Introduction
For this week’s article we look at X-factor stretch in the golf swing. X-factor is the name given to the difference in rotation between your pelvis and shoulders somewhere near the top of the backswing prior to the pelvis rotation changing direction to start your downswing. X-factor stretch is when the pelvis changes direction in relation to the shoulders (which are either static or still rotating away from the target) and the connective and/or muscle tissue is placed under a momentary “stretch”. Given this is a method for storing energy in the backswing, it can lead to greater distance and has often been considered a biomechanical performance measure. But it can also increase the likelihood of lower back pain. This recent study by Kenny et al with collegiate golfers investigated how golf specific exercises could help with golf performance and the use of x-factor stretch.
Article Title
Kenny D-M, Presnall J, Cosio-Lima L, and Greska E. The effects of a 5-week golf specific strength and conditioning intervention on swing performance factors. British Journal of Sports Medicine 51: 339-339, 2017.

Background
The effects of golf specific strength and conditioning interventions on performance are scarcely researched. However, a multitude of research exists relative to golf related injuries. From those studies, it has been postulated that an increase in the X-Factor Stretch (XFS) variable increases the probability of a lower back injury. As the XF has been identified as a performance variable, it is of interest to determine how it is influenced by a golf specific intervention. Objective To examine the effects of a 5-week strength and conditioning intervention on golf swing performance factors. Design Quasi-experimental. Setting Laboratory and gym. Participants Nine female NCAA Division II collegiate golfers (age 20.7±2.7 yrs; height 175 ±9.81 cm; body mass 76.5 ±9.2 kg), maintaining a handicap of ≤3. Intervention:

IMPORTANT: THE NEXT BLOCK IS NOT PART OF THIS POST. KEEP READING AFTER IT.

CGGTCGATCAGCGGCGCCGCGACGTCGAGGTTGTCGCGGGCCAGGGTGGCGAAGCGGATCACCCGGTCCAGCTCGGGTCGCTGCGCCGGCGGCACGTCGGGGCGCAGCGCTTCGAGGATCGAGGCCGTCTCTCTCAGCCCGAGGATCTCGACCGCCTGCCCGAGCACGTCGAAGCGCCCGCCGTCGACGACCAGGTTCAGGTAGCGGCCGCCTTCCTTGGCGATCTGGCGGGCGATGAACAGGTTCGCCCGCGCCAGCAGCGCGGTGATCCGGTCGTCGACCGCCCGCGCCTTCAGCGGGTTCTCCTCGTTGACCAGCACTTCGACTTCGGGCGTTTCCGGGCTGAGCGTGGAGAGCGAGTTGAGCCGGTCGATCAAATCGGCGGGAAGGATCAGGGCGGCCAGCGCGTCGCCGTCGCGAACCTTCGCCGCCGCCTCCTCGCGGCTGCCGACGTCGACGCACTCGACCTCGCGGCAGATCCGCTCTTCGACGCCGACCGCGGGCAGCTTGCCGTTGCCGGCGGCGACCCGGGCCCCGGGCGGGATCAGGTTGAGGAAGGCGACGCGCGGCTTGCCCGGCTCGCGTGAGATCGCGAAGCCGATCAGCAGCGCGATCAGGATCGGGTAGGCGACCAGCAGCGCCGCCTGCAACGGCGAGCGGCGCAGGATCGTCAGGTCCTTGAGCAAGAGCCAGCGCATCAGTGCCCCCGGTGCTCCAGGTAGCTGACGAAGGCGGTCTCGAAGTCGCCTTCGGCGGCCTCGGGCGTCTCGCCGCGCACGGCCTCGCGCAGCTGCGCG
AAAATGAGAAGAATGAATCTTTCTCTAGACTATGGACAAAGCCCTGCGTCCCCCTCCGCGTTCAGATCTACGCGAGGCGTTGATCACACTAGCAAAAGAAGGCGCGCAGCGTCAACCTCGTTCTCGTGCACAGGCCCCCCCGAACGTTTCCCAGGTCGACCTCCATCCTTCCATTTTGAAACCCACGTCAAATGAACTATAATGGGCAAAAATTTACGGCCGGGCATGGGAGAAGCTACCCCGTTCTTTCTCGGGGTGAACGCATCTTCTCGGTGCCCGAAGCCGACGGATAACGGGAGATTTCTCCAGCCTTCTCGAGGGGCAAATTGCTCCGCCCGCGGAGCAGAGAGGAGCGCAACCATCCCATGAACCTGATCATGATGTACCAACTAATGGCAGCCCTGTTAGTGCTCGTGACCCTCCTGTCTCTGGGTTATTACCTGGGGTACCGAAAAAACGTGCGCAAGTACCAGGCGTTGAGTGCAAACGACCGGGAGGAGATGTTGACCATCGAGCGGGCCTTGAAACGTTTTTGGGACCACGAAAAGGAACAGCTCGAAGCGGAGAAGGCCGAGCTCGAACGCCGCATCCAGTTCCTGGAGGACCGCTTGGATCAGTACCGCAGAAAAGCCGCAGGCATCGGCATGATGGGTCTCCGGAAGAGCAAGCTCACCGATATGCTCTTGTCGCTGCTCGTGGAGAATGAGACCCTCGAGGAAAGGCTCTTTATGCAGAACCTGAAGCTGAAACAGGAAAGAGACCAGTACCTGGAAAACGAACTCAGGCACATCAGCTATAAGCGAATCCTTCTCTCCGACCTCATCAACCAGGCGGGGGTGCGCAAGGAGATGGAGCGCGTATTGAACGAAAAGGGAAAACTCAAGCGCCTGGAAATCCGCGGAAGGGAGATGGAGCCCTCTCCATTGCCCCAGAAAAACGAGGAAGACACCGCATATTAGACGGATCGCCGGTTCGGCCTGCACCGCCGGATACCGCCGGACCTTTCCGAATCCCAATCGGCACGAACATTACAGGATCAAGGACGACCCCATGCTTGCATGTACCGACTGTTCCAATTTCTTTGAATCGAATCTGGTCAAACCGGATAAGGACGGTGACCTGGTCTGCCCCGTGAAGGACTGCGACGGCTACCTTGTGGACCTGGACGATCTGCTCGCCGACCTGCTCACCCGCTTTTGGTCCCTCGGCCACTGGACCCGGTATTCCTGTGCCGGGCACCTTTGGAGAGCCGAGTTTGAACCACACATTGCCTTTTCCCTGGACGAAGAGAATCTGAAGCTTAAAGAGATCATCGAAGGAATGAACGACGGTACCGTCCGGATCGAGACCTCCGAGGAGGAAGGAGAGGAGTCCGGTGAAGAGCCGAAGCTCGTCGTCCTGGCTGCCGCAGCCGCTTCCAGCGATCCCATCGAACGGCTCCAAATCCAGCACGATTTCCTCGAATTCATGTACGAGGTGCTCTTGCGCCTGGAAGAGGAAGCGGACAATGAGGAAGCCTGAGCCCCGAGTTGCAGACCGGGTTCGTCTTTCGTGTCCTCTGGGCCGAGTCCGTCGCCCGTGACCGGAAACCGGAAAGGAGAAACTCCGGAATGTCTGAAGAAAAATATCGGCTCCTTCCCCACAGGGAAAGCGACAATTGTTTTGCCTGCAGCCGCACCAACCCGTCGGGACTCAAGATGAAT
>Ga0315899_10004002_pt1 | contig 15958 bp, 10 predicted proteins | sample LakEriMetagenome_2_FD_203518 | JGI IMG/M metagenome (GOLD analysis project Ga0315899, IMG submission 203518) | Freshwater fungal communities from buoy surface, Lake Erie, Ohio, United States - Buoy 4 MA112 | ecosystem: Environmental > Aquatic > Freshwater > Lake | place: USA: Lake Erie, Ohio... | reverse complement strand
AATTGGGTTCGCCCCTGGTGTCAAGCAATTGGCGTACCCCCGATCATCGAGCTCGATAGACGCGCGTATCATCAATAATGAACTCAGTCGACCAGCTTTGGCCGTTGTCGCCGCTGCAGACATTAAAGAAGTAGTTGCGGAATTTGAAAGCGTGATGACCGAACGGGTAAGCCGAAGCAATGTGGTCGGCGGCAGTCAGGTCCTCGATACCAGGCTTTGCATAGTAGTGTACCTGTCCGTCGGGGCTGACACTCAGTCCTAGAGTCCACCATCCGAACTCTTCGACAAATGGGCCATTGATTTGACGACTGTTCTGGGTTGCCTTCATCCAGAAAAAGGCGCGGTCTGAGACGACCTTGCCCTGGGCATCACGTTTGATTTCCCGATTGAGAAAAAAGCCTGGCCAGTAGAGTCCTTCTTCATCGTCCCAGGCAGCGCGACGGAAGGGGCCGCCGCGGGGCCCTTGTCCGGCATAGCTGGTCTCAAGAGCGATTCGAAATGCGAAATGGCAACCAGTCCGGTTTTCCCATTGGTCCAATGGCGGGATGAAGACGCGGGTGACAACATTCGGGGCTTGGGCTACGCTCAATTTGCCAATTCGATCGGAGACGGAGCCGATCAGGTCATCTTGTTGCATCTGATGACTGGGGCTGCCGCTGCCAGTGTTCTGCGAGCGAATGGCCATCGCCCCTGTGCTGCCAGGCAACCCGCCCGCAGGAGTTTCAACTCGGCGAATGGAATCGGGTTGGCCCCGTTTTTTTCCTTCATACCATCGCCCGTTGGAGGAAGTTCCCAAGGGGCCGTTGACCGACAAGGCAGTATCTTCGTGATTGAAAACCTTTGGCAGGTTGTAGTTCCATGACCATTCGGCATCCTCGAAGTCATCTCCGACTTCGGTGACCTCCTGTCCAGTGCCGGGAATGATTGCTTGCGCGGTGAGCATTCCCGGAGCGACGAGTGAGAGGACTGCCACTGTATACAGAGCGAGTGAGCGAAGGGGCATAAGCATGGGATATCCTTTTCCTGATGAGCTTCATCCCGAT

The 5-week strength and conditioning intervention was implemented to improve the subject’s golf swing. The majority of the exercises were lower body orientated, and included rotational aspects.

Main Outcome Measurements:
The pre- and post-testing procedures included a biomechanical analysis using 3D motion analysis. The dependent variables were clubhead velocity (CV; m/s), hip velocity (HV; °/s), XFS angle (°), and ball speed (BS; m/s). It was hypothesized that CV, HV, and BS would increase without an increase in the XFS. T-tests were used to define statistical significance (p<0.05).

Results:
From pre- to post-intervention, subjects significantly increased HV (8.2±0.5°/s to 8.8±0.7°/s; p<0.001), and CV (35.8±0.9 m/s to 36.8±2.5 m/s; p=0.018) and significantly decreased XFS (−54.9±10.2° to −47.9±4.2°; p<0.001). We did not detect a significant change in BS from pre- to post-intervention (52.7±2.8 m/s to 53.2±5.1 m/s).
Conclusion
It was demonstrated that the intervention increased CV, HV, and BS; but decreased the XFS. Thus, it can be suggested that a golf specific strength and conditioning program can increase golf swing performance factors, without increasing the risk of lower back injury.
So the take home message is that once again we see that increasing the strength of the golf specific muscles gives the golfer more options to create greater club-head speeds without having to over-utilise the potentially injury inducing stretch-shorten cycle in the golf swing. It’s also possible that increasing golf-specific muscle strength also provides protective support to the structures of the lower back during the golf swing.

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